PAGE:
At the same time, Smith, who is Catholic, told the Register that he is trusting in God more each day he goes out on his route.
“I entrust myself to his safety and care every day, because ultimately I’m going to take all the precautions,” he said. “But I can’t predict everything I’m going to run into out there.”
It Takes a Farmer
The country’s food supply chain depends on groups of people that can’t afford not to work. Grocery stores rely on truckers, for instance to keep getting food to their markets. But farmers stand firmly at the beginning of the process, and in the pandemic, they face existential risks.
“In many ways, it still is business as usual,” said Johanna Jalbert, whose family has a dairy farm in Minnesota. But family farms were already stressed pre-pandemic, and now there is a great deal of unease. Her parents received a letter from their farming co-op, which provides its members with marketing and selling, that farmers in neighboring Wisconsin are dumping their milk.
Jalbert explained that farmers depend on a chain of other businesses and industries to keep the food coming from the farm to the grocery store. For example, tractors need parts replaced, meat requires processing plants to be open, and workers are necessary to operate feed stores. In the case of Wisconsin dairy farmers, the reason they have to dump milk is frustratingly simple.
“The company that makes plastic jugs is not able to run at full capacity right now,” Jalbert said.
This interruption is another blow to dairy farmers who have been struggling for a while. For the want of enough plastic jugs (which replaced returnable yet less economically produced glass milk jugs), dairy farmers will now lose money, and the economic shock may force some to sell their farms.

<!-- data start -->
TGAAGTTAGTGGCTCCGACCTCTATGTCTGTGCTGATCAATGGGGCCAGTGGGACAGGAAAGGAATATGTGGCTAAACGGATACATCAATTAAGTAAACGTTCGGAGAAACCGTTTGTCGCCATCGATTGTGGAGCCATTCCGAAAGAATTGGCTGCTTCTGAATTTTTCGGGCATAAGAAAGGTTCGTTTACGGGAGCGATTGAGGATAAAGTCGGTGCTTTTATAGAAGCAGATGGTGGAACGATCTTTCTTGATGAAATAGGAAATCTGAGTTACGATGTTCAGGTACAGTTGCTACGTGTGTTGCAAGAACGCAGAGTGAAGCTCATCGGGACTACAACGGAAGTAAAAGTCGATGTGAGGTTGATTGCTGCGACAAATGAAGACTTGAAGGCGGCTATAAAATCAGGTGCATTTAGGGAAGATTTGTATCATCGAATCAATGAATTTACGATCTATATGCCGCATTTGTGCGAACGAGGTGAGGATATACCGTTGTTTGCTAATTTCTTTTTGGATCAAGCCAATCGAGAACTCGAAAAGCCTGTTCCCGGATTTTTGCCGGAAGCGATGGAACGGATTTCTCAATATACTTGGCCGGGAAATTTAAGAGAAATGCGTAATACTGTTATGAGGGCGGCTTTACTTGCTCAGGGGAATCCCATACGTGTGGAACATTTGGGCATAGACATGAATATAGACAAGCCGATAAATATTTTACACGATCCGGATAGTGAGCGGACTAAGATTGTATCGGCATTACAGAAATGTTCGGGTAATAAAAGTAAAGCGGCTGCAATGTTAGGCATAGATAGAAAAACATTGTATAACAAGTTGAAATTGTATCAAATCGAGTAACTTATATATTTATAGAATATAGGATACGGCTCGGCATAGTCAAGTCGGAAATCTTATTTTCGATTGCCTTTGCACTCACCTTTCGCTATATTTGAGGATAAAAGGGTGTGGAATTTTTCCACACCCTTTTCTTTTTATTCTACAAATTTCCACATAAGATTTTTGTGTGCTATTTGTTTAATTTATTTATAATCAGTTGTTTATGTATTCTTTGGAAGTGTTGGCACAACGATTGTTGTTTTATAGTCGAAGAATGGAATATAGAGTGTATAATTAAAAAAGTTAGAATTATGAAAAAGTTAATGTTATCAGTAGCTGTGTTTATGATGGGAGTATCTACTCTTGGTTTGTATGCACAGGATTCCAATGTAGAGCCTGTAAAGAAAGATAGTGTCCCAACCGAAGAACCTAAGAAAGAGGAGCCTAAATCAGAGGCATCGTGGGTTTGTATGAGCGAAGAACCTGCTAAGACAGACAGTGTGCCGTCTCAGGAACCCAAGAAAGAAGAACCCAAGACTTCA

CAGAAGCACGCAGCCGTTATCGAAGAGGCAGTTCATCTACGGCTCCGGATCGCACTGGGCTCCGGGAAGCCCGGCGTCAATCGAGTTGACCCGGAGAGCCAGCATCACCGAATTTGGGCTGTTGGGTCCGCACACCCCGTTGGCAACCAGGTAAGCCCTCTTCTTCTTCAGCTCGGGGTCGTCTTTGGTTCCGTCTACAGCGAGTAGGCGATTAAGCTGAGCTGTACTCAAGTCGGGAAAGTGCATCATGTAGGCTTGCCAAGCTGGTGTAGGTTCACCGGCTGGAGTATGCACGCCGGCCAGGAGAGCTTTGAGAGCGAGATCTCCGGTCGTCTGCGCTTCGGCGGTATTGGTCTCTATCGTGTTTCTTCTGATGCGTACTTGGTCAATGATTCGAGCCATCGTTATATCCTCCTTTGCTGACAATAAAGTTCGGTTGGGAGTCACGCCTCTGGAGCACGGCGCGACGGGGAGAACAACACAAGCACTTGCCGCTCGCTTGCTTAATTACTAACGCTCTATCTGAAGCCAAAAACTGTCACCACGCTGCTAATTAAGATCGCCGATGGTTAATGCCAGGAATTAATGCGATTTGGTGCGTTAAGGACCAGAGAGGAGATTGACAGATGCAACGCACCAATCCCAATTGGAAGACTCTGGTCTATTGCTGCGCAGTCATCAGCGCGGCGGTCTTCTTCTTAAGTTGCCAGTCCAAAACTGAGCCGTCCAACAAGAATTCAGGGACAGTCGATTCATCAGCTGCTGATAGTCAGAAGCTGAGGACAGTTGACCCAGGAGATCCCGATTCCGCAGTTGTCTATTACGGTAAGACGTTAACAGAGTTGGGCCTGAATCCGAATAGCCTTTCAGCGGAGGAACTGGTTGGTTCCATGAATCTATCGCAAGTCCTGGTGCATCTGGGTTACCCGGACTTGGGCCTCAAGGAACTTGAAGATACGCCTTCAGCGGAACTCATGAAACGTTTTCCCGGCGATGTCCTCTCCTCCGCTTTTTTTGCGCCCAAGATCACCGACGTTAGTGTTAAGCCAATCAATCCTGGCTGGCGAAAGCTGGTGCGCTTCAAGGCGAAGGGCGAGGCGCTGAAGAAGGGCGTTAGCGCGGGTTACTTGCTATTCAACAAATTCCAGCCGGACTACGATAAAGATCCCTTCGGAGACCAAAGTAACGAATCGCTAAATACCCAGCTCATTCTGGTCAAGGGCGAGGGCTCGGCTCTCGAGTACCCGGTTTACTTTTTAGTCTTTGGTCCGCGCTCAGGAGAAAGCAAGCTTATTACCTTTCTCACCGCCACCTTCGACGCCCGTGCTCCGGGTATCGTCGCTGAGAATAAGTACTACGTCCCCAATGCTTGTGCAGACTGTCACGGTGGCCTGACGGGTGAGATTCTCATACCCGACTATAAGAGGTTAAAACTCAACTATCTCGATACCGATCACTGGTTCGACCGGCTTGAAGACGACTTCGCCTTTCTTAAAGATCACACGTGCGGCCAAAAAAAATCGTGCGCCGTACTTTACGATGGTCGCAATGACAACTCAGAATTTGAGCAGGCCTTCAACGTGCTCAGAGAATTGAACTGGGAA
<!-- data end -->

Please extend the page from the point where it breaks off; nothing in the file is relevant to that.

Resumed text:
“There’s a lot of inner workings that have to go on,” Jalbert said.
However, Jalbert said people’s shock at finding grocery stores are empty or with limited supplies are providing some farmers a new opportunity to serve those populations: direct service to customers’ tables. It is also providing communities an opportunity to re-evaluate the food supply chain and how to rely on local farmers.
But for people like her parents’ dairy farm, Jalbert said, “There isn’t an easy way to fix the situation because there are so many cows.” The possibilities for new opportunities are a lot narrower and more challenging to develop.
Some smaller dairy farms have been able to safely sell raw milk direct to customers within the state, a situation that varies with each state’s health regulations.